Walt Arfons (96) Arfons and his half-brother, Art (d. 2007), were the ultimate tinkerers. Working in garages adjoining their family’s feed mill and hardware store in Akron after World War II, they scooped up discarded automobile and truck parts and old aircraft engines and patched them together to build some of the fastest racecars of their time, dragsters of the ‘50s and jet-propelled cars that set world speed records on the Bonneville Salt Flats in Utah in the ‘60s. Walt Arfons died of pneumonia in Akron, Ohio on June 4, 2013.

Charlie Coles (71) longtime Miami (Ohio) basketball coach, the school’s all-time leader in victories. The two-time Mid-American Conference coach of the year had 263 victories at Miami and was the MAC’s all-time leader in conference wins with 218. Coles coached Miami for 16 seasons (1996-2012) with a record of 263-224. He died in Oxford, Ohio on June 7, 2013.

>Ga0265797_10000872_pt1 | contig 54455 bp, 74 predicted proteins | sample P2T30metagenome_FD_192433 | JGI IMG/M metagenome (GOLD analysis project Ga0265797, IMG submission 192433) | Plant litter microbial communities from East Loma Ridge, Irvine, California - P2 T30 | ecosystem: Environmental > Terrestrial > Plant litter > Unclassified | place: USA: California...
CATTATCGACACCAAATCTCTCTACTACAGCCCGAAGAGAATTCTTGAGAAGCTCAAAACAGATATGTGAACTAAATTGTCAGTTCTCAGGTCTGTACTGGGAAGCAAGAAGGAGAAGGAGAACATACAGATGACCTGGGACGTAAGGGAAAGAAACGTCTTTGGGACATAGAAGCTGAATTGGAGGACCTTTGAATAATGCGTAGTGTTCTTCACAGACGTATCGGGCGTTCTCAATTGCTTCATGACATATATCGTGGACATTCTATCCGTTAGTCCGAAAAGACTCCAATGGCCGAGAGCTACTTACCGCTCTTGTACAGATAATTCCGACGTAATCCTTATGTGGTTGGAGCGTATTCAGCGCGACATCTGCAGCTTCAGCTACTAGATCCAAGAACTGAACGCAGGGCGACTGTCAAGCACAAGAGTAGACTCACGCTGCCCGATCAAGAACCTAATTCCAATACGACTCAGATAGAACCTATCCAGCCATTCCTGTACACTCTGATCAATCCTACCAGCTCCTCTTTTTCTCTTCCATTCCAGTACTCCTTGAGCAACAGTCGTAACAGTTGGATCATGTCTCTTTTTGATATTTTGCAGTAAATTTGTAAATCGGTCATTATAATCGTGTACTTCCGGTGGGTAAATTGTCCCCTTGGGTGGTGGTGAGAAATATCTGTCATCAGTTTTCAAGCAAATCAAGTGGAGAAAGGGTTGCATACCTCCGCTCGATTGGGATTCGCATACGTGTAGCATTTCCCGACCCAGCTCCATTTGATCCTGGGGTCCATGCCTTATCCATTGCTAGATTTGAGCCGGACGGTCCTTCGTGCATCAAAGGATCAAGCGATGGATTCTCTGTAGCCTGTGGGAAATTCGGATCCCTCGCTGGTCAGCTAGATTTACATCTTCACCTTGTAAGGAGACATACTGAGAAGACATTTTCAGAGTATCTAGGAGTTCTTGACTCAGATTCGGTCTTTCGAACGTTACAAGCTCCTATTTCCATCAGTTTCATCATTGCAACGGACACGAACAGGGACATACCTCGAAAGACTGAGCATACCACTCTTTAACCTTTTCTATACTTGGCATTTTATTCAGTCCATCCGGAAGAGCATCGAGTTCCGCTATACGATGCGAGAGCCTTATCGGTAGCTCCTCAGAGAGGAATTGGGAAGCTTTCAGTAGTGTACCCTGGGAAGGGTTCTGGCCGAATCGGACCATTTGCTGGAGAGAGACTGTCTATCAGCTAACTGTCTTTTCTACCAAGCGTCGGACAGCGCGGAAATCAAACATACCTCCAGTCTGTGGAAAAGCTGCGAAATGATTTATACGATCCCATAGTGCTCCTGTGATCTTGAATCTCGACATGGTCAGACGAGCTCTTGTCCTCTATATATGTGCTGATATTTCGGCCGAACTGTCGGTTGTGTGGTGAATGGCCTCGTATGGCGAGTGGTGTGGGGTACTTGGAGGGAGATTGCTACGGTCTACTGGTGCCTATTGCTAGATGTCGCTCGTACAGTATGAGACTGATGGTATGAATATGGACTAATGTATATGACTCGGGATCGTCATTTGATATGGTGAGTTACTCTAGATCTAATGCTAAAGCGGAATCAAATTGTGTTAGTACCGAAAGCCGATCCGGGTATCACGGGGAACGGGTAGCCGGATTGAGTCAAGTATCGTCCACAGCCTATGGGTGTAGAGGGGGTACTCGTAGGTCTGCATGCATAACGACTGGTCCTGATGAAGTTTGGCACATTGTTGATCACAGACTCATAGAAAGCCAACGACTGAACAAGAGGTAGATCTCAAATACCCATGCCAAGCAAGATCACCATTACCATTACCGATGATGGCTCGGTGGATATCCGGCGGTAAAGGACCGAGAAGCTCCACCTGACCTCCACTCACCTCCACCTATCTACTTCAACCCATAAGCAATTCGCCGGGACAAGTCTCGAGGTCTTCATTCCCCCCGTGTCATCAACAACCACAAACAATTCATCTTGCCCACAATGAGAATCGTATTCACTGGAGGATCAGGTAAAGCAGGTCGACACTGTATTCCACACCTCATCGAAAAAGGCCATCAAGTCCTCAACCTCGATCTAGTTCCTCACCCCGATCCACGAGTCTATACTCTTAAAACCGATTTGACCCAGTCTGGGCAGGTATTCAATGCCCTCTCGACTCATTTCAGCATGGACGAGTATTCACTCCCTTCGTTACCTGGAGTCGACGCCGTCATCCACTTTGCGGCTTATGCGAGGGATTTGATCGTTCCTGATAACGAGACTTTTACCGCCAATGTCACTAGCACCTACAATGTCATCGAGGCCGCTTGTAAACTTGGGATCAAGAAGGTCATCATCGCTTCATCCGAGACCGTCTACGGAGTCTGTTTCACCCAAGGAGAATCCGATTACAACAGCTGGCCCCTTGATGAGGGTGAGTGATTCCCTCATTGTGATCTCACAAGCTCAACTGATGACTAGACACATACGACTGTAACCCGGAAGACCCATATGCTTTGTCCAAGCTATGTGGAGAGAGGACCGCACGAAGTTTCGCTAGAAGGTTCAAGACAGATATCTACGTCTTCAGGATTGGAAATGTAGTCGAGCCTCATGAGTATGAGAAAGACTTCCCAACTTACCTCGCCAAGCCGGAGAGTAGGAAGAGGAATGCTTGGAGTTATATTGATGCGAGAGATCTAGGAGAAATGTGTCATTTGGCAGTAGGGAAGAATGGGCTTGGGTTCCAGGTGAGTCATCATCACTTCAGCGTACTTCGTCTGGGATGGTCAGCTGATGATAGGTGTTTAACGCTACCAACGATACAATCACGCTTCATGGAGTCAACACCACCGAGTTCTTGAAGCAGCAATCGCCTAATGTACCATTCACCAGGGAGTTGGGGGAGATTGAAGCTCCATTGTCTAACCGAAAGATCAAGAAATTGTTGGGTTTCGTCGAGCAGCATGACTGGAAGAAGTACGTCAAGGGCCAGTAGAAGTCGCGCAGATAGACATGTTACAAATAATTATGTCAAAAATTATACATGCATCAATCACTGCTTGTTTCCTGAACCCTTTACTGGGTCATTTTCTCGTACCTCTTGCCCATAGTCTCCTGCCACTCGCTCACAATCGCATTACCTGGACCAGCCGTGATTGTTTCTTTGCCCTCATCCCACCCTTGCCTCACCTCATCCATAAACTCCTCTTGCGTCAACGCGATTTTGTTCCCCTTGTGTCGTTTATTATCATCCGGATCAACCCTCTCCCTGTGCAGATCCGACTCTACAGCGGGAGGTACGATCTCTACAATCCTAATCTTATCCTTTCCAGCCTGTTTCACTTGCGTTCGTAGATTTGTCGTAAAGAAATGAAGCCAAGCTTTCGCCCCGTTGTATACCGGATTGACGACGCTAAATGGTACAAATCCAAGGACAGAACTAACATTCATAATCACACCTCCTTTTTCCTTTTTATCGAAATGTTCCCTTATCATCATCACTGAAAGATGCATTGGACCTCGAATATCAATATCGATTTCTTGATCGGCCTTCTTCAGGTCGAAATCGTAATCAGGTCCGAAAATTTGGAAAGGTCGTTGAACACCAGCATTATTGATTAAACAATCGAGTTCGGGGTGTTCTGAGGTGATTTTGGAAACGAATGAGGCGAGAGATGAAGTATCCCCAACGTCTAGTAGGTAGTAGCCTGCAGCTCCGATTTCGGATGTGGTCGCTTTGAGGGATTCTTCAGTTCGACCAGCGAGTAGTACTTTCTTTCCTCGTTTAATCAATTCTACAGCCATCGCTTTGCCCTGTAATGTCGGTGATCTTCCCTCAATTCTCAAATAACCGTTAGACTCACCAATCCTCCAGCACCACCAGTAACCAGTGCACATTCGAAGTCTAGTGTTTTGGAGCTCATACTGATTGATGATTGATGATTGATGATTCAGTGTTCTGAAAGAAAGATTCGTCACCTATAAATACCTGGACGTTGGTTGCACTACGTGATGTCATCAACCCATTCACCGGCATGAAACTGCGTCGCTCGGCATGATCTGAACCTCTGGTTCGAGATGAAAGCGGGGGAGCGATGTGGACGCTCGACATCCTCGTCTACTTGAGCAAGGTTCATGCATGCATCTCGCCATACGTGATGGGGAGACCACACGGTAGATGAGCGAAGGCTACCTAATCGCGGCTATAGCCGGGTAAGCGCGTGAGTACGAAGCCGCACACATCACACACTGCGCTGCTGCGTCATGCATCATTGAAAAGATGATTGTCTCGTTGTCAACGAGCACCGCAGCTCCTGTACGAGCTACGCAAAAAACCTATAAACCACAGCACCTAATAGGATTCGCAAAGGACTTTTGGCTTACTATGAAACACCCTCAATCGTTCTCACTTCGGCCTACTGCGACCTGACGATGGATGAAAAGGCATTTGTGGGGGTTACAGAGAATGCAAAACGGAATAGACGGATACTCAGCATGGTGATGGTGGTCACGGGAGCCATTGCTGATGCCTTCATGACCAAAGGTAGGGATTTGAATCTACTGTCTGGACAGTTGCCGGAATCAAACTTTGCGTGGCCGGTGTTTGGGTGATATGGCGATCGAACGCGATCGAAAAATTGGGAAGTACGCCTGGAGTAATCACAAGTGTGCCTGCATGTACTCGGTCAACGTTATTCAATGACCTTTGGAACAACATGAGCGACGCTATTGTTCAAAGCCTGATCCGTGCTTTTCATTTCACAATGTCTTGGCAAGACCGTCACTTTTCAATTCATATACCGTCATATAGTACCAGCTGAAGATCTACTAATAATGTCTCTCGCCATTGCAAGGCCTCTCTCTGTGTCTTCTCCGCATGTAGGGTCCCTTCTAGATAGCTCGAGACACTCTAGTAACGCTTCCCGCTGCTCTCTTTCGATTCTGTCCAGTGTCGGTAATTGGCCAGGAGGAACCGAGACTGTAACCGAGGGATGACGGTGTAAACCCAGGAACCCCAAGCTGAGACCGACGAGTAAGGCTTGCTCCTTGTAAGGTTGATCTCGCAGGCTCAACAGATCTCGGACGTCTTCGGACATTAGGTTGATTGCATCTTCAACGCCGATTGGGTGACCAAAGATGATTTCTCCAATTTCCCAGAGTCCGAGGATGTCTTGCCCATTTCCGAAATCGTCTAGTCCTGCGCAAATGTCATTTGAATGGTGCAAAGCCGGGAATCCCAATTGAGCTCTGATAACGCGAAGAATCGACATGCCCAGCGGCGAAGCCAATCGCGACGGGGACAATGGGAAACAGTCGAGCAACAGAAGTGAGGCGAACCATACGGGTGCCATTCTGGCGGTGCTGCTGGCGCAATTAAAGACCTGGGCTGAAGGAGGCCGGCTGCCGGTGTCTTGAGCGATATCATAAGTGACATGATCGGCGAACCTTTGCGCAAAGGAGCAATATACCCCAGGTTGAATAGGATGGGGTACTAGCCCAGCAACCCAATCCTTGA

David (Deacon) Jones (74) Hall of Fame defensive end, one of the Los Angeles Rams’s heralded Fearsome Foursome, which also included Merlin Olsen (d. 2010), Lamar Lundy (d 2007), and last survivor Rosey Grier, now 80. Jones died in Anaheim Hills, California on June 3, 2013.

Bob Lyons (73) sportswriter who covered Philadelphia sports legends from Bob Clarke to Reggie White during 35 years as a free-lancer for the Associated Press. Lyons had been president of his own editorial services and public relations firm in suburban Philadelphia since 1995. He died of heart disease in Meadowbrook, Pennsylvania on June 5, 2013.

Previous Week
Next Week

Return to Main Page
Return to Top